Developing the Next Generation of Farm Business Managers


July 11, 2023 -


  • 772 participants in educational programs put on by farm business management team
  • 6,071 visits to farm business beginning farmer resources
  • 453 downloads of Beginning Farmers DEMaND Series resources
  • 15 educational publications on farm business topics, 8 translated into Spanish
  • 1,347 unique video plays of educational videos and recordings
  • 43 farms participated in over 100 private educational sessions on succession planning
  • 128 individuals accessed Farm Money Matters: Farm Business Management materials

Priority Areas

Every year, inspired individuals enter the world of farming with passion, creativity and drive. These beginning farmers face a number of challenges as they start their new careers as farm managers. Those challenges can become roadblocks that reduce profitability. They may even restrict their farm’s ability to grow. To navigate these roadblocks requires an understanding of the financial and business aspects of farming.

For additional information regarding farm management educational programs, research projects and materials, message Jon LaPorte, MSU Extension farm business management educator, or visit management/experts.

Developing and Educating Managers and New Decision Makers (DEMaND)

The Beginning Farmers DEMaND (Developing and Educating Managers and New Decision-makers) series offers a fresh look at farm business management for new and beginning farmers. The series is designed to help the next generation of farm operators learn about financial and business management strategies that can help them develop into managers and decision-makers on the farm. Whether they represent the transition of generations, an employee to owner or a new entrant to the business, the DEMaND series offers assistance through articles, bulletins, webinars and more.

Led by Michigan State University (MSU) Extension farm business management educators, the series workgroup is a cross-team collaboration made up of educators from the agriculture and agribusiness area, the community, food and environment area and the MSU Product Center. It also has industry involvement with partner organizations including the Michigan Farm Bureau, GreenStone Farm Credit Services, the U.S. Department of Agriculture Farm Service Agency and the Michigan Soybean Association.

The series currently includes 15 educational bulletins written in an introductory style for readers with limited experience in the subject matter. Publications are written by MSU Extension educators and reviewed by both educators and partner organizations. This combination of review allows for further insight and discussion of resources to include with each topic. Current topic areas include decision-making, insurance, local government, loans and credit, marketing and record keeping. Bulletins are being translated to Spanish, with eight bulletins now offered in that language.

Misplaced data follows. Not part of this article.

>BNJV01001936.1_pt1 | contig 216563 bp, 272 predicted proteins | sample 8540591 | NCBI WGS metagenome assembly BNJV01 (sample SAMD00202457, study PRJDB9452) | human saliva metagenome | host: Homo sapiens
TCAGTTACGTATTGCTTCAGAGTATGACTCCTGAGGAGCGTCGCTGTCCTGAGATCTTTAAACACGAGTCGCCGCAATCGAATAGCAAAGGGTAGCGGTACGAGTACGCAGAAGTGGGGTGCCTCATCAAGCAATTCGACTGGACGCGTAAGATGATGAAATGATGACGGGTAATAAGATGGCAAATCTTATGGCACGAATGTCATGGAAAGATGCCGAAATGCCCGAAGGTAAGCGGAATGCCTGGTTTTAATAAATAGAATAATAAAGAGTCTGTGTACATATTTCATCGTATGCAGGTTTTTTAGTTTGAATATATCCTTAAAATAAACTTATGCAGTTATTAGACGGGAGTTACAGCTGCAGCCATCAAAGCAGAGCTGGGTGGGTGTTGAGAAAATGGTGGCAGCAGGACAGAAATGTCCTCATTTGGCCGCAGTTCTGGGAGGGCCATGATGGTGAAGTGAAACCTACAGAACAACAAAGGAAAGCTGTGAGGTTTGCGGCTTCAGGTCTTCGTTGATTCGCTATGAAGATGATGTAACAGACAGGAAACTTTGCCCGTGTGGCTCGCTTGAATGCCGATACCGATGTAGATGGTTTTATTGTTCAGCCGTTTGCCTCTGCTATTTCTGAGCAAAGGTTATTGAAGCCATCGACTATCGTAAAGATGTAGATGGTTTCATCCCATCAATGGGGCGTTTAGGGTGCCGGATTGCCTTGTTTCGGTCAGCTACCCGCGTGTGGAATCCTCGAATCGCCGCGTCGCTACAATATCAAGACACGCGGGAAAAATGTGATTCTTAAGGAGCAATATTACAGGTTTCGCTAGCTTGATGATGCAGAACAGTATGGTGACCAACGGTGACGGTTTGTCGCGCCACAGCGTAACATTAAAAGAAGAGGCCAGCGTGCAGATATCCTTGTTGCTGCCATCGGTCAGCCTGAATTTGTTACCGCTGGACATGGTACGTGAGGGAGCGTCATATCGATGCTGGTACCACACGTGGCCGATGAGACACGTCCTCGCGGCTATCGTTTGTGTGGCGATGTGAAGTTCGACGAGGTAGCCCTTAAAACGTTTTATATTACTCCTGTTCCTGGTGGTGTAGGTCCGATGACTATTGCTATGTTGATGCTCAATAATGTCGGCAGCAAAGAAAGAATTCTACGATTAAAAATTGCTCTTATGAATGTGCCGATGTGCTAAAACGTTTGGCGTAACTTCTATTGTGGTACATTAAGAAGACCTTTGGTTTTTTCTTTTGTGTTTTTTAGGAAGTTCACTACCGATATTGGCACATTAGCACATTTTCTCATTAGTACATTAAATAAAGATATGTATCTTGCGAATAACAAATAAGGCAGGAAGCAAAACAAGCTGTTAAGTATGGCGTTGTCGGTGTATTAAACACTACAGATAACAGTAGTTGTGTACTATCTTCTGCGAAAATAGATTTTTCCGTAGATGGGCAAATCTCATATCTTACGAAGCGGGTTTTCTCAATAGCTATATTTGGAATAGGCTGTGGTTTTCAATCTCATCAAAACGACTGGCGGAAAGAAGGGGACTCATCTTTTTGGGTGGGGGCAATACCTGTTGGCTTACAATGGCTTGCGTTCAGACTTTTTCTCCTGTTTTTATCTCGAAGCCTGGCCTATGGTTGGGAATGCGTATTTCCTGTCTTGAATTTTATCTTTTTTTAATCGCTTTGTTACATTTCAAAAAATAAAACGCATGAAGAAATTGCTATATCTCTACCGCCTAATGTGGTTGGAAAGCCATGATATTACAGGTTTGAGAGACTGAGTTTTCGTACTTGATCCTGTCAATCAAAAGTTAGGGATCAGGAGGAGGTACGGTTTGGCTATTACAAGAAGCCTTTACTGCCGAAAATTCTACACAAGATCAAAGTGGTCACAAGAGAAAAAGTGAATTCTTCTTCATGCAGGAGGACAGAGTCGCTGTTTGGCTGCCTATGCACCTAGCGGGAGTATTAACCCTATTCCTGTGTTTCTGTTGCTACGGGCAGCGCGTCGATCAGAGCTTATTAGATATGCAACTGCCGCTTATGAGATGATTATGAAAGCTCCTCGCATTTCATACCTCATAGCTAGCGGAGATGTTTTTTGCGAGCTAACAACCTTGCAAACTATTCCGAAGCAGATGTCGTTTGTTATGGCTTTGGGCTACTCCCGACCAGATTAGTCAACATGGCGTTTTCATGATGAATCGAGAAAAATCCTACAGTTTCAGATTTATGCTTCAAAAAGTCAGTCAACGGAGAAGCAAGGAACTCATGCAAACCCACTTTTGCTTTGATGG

The series was offered in a webinar program for the first time this year. Topics focused on simple accounting and record keeping, financial statements, financial analysis and an introduction to tax management. The program concluded with a guest panel featuring lenders and tax professionals to answer participant questions. The webinar drew in 200 registered participants and led to the creation of 24 short educational videos, based on evaluation feedback.

Knowing the financial position and overall performance of a farm business is also important to its future success. A collection of resources and analytical tools organized by the series assists new farm managers in identifying financial performance. These resources focus on farm financial statements, a walk-through of their uses and fillable forms to help create these important documents. For example, the MSU Balance Sheet Template, an Excel-based resource for farm businesses, had 5,497 downloads in 2022. It is a fillable document with formulas to assist in calculating totals, providing a printable form and explanation of key financial ratios for financial decisions.

Wine grower showing grapes used to make premium wine.









Working Collaboratively to Develop New Farm Managers

Collaborations are a key ingredient in developing successful beginning farmer programming. MSU Extension farm business management educators work closely with production teams and industry organizations to develop programs benefiting new farm managers. Often these efforts are part of existing programs or new series, which further address the needs of beginning farmers.

The Hay Production 101 webinar program was organized by a joint effort of farm business management and forage-focused field crop team members. The program offers an overview of hay business and marketing. Educators focus on how to determine a farm’s cost of production and how to price hay for an acceptable profit. Access to decision tools and availability of comparison farm financials for decision-making are also discussed.